New standards bring lower test scores statewide - KAIT-Jonesboro, AR-News, weather, sports

New standards bring lower test scores statewide

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WILMINGTON, NC (WECT) - The NC State Board of Education released the 2012-2013 end-of-grade and end-of-course test results Thursday and with them came the realization that students are not where they need to be.

Test scores dropped statewide. In 2011-12, 58.9% of students in grades 3-8 were proficient in both reading and math. However, only 32% of students in grades 3-8 were proficient in the same subjects this year.

Dr. Tim Markley with New Hanover County Schools says this drop was expected because this school year is the first time the new READY Accountability Model and new assessments aligned to college and career ready content standards were used.

"As in previous times when the tests have been renormed, we have experienced an initial dip in our results. It is important to understand that the new assessments have more difficult standards that the students were measured against." Markley said. "Our results indicate student growth, and in the future, test scores will show an upward trend."

This drop in scores is being felt statewide, but in a press release provided on Thursday, State Superintendent June Atkinson says it's all an effort to better prepare North Carolina's students.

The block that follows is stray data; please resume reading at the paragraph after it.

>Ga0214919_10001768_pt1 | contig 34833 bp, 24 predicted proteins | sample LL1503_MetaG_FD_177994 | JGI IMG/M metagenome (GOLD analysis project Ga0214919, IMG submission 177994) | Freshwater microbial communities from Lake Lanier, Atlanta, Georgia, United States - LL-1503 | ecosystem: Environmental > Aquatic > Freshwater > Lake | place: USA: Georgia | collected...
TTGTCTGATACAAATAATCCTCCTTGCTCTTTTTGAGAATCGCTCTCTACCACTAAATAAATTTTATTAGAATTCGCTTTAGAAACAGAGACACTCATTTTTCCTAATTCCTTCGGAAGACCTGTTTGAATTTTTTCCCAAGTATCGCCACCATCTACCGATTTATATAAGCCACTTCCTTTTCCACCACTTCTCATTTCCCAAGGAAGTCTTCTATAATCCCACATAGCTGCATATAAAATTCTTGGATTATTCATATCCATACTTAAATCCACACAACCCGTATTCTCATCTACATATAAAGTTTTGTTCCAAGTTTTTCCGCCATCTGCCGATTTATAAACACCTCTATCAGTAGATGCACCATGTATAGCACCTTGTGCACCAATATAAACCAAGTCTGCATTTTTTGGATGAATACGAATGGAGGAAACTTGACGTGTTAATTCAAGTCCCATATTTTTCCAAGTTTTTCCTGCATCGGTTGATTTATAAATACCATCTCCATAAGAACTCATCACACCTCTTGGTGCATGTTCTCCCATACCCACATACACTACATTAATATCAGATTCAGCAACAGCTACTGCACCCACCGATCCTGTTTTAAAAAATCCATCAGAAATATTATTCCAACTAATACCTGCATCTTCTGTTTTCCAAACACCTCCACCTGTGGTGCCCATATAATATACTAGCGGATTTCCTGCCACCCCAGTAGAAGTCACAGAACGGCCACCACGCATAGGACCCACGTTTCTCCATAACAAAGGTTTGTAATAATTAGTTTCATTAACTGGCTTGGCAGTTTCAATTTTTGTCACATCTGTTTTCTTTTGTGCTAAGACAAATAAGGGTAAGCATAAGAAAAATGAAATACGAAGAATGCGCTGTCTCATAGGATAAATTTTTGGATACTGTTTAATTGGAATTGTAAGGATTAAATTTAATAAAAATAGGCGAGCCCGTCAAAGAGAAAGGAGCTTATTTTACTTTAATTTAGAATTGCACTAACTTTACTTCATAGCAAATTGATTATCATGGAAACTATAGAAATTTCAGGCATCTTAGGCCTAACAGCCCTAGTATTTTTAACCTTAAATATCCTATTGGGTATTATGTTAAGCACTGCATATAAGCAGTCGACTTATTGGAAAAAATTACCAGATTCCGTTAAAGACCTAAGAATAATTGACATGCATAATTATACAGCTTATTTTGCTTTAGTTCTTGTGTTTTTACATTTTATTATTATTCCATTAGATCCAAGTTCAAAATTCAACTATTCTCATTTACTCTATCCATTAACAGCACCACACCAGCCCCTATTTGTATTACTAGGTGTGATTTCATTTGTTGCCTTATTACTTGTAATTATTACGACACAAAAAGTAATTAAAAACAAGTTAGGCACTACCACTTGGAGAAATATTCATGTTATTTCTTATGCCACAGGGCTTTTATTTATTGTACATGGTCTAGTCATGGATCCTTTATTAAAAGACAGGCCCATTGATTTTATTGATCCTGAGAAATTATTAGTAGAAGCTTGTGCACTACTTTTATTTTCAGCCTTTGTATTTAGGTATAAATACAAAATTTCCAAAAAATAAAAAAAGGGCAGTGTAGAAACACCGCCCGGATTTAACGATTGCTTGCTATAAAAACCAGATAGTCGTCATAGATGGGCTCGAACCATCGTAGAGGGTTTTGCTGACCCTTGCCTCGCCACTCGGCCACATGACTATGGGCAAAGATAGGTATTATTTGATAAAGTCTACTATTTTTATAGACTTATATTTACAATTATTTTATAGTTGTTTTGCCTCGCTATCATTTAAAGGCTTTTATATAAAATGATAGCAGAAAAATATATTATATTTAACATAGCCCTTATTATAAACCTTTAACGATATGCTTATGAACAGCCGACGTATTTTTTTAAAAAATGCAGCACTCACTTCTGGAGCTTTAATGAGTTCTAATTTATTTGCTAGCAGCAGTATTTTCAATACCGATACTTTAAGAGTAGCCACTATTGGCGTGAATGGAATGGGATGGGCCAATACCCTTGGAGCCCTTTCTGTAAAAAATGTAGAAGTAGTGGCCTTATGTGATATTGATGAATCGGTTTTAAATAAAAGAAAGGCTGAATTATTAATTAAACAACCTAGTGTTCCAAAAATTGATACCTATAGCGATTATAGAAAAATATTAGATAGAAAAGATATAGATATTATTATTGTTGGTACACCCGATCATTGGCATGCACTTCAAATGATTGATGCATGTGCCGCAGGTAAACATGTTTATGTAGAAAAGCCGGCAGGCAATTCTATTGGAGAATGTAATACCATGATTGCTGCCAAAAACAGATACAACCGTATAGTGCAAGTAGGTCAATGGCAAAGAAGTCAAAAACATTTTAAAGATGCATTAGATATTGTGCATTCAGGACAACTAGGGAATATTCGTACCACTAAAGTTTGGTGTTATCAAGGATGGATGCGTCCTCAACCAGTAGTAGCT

"Students today are expected to solve problems and to use knowledge in new ways," said Atkinson. "We have raised standards for students because we want them to be ready for anything they choose to do after high school. That means doing more to prepare them for the competitive challenges of college and careers."

According to the State Board of Education, this new testing model follows through on a tradition of reporting of both academic growth rates and the percentage of students who scored proficient on state assessments. The "growth" illustrates the progress the student has made during the course of the school year.

Out of 2,405 schools, 28.6% exceeded expected growth, 42.7% met expected growth, and 28.7% did not meet growth goals.

Individual student scores will be given to parents to review within the next 30 days.

These results follow the National Assessment of Educational Progress more closely, according to the State Board of Education. It's generally considered to be the "Nation's Report Card" for public schools.

NAEP's 2013 results were also released Thursday. It shows fourth and eighth graders in North Carolina are on par with the national reading and math averages.

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